He also said that the original categories for expenses reflected a very male perspective, and that going forward the categories would be more representative of a diverse set of needs.
While all these features seem pretty cool they haven’t yet resulted in a payoff. But Monzo has jumped into the fray at a good time.
In 2015, the European Union issued its second Payment Services Directive (PSD2) regulations, and the UK Treasury took those and just ran with them. On Jan. 13, 2018, nine big banks in the UK must disclose their data to licensed startups. (Wired has an excellent explainer on the topic, if you are interested in reading more.)
With that all that sweet, sweet data becoming suddenly available, of course there are questions of privacy and security. Blomfield is very much aware of this and its importance. He said that Monzo won’t share anyone’s data unless they want them to.
“But there might be times when it might be advantageous to do so like for a gas or electric switching site, so you can get a better deal. So we always try to give you that choice, that opt-in, and if you don’t opt in we won’t share your data,” he said. But he said that what happens to your data after it’s shared with another party is basically in their hands.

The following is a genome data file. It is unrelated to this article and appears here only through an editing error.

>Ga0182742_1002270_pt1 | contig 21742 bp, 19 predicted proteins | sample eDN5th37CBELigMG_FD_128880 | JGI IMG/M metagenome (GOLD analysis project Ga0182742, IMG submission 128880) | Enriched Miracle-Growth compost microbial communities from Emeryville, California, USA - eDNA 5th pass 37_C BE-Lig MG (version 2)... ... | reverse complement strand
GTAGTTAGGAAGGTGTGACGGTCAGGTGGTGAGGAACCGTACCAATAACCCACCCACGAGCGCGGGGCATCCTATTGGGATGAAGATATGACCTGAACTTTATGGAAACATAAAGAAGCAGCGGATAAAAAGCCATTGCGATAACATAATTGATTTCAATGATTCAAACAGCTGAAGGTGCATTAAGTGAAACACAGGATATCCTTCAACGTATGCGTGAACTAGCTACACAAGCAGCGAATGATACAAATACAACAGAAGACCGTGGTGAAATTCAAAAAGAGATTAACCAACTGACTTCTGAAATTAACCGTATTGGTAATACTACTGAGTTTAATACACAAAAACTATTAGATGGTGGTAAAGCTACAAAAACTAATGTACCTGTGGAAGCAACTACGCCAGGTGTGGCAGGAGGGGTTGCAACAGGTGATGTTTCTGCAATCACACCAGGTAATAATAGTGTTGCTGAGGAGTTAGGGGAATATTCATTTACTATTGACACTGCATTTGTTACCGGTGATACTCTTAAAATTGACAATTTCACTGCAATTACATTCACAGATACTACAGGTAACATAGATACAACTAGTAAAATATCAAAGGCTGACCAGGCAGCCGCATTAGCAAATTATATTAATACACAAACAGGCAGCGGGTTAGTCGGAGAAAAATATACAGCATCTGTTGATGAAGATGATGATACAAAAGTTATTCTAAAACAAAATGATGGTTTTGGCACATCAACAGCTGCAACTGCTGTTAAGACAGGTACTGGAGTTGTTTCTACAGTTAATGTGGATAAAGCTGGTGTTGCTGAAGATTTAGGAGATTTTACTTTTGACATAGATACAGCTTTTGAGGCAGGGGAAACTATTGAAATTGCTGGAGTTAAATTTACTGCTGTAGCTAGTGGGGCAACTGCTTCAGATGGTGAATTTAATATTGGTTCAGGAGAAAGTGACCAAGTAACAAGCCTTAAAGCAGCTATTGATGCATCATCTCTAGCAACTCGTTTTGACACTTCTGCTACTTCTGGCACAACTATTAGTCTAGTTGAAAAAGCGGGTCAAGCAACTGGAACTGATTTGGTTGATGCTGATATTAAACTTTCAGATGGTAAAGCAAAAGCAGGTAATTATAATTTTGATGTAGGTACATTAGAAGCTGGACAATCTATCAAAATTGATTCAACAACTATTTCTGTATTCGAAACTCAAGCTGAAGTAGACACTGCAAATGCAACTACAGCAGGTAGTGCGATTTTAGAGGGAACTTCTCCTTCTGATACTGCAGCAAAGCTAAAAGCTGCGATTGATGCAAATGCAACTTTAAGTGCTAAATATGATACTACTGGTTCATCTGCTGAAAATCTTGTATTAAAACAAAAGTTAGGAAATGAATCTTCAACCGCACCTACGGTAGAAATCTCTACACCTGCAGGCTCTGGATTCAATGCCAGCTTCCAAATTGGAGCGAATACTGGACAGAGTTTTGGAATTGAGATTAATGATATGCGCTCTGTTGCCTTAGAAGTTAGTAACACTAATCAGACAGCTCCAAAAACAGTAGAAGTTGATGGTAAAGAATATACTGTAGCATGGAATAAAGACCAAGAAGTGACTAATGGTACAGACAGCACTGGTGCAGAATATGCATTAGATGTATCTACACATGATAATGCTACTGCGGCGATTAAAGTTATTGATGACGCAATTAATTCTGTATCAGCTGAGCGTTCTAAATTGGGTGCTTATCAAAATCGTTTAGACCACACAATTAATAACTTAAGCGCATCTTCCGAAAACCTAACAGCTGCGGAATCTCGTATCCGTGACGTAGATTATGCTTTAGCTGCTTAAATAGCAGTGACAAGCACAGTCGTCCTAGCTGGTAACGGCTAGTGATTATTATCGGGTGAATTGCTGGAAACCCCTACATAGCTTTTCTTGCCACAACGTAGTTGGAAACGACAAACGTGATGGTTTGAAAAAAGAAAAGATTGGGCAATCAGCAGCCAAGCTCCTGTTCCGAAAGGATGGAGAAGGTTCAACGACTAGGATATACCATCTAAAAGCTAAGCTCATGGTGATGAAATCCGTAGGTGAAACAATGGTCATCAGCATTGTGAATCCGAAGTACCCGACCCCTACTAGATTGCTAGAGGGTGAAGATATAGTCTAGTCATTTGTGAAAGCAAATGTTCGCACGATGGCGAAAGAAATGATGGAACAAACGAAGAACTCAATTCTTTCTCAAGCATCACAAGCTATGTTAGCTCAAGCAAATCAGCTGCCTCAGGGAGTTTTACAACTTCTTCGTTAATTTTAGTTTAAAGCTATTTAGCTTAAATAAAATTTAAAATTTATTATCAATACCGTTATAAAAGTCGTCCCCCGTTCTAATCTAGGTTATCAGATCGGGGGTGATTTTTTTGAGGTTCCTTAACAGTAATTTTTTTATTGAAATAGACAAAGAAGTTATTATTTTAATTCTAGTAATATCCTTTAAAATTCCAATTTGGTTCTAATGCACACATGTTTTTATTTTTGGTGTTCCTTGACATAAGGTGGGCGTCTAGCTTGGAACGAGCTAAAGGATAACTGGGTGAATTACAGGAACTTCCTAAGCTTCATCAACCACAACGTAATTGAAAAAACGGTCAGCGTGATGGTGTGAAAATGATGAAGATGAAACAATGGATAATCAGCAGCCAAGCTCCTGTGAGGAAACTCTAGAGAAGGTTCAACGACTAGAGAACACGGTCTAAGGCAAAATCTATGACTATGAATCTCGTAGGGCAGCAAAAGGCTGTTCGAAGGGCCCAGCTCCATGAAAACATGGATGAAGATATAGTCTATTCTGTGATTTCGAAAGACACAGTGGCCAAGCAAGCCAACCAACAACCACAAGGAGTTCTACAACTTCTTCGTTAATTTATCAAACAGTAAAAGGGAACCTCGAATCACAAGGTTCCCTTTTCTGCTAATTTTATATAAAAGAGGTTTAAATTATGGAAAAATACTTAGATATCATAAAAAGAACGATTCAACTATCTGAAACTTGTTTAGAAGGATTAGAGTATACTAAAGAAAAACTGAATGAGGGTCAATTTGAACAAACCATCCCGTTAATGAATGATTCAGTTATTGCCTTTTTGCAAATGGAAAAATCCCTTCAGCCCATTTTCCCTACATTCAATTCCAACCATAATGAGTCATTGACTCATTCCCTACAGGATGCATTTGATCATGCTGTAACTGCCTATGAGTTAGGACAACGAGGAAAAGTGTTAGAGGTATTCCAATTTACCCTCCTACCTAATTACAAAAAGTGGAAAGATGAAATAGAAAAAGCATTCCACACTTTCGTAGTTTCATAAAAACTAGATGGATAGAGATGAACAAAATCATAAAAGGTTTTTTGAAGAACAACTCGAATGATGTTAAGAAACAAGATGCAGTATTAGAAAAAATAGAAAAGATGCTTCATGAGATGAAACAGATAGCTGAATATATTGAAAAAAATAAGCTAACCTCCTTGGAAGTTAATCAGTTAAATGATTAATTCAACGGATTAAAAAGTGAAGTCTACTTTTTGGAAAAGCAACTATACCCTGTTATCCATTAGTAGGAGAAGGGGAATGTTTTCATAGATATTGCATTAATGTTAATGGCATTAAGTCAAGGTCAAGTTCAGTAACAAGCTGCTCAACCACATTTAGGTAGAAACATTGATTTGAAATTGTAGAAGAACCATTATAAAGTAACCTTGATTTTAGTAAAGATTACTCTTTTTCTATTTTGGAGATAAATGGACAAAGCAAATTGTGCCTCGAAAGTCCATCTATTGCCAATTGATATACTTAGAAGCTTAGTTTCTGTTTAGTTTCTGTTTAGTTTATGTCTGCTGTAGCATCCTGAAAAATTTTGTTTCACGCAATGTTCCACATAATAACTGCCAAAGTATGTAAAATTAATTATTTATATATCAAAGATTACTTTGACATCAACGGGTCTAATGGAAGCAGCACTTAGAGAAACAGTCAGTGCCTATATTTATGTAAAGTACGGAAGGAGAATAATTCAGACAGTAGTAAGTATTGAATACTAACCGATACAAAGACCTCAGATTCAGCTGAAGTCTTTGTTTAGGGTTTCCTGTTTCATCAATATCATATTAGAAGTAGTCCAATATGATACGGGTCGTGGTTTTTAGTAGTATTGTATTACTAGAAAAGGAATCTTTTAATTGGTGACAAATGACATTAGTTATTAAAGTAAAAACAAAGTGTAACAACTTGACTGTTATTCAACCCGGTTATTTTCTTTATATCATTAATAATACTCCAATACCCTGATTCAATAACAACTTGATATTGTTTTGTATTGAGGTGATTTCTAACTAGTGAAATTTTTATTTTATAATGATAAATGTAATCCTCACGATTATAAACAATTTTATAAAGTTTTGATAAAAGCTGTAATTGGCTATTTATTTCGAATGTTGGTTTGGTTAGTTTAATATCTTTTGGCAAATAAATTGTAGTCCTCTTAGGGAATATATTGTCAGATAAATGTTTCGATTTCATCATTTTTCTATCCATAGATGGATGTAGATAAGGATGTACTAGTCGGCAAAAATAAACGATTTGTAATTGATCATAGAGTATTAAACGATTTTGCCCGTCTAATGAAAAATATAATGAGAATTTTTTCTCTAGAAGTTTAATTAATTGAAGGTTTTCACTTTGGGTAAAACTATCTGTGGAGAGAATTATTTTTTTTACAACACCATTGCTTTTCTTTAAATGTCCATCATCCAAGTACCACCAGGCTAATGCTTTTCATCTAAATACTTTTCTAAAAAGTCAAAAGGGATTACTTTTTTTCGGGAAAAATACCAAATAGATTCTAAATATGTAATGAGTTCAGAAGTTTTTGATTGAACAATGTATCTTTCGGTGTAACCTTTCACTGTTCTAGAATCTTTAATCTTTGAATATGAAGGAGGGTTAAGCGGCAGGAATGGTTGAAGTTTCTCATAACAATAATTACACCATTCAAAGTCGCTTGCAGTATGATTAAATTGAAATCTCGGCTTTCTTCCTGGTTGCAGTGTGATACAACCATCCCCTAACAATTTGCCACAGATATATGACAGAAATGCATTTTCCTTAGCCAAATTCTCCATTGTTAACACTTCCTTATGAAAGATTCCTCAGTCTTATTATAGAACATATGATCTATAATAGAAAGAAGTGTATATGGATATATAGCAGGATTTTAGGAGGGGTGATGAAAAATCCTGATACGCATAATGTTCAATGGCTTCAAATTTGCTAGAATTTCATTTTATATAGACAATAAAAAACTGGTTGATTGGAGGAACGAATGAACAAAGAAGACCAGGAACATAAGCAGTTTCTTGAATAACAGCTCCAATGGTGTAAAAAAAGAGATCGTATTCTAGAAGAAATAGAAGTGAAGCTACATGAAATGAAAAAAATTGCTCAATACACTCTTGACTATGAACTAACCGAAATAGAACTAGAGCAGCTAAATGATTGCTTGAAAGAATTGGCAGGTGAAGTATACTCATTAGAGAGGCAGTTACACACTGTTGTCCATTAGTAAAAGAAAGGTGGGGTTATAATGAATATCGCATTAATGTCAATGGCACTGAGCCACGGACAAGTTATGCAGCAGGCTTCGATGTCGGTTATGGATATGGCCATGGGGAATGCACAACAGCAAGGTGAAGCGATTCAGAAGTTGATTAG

“It’s easy to just grab three dudes with dodgy beads off the street and see what they think.”
The Monzo machine got in the game early, and it’s in a good position to capitalise on this sea change in banking data. When asked if Monzo has the potential to be a Facebook or a Google, Startupbootcamp’s Boskovich points to the data.
“The user is really engaged with the app. It collects enormous amount of data, like Facebook and Google collect data. Monzo also sees the transaction and can overlay it with behavioural data,” she said.
“But the regulations under PSD2 and General Data Protection Regulation (GDPR) are still going to apply to Monzo, the same way as it would apply to anyone else,” she said.
So will Monzo and its crowdsourcing superfans get rich off the incoming treasure trove of personal data? Will it get absorbed into a Google or a larger bank? Will customers get tired of chatting about their brightly coloured bank cards and the relevant emoji on their push alerts?
It definitely feels like an exciting time to be in banking (who would’ve thought?) and we’ll see if the future comes up hot coral.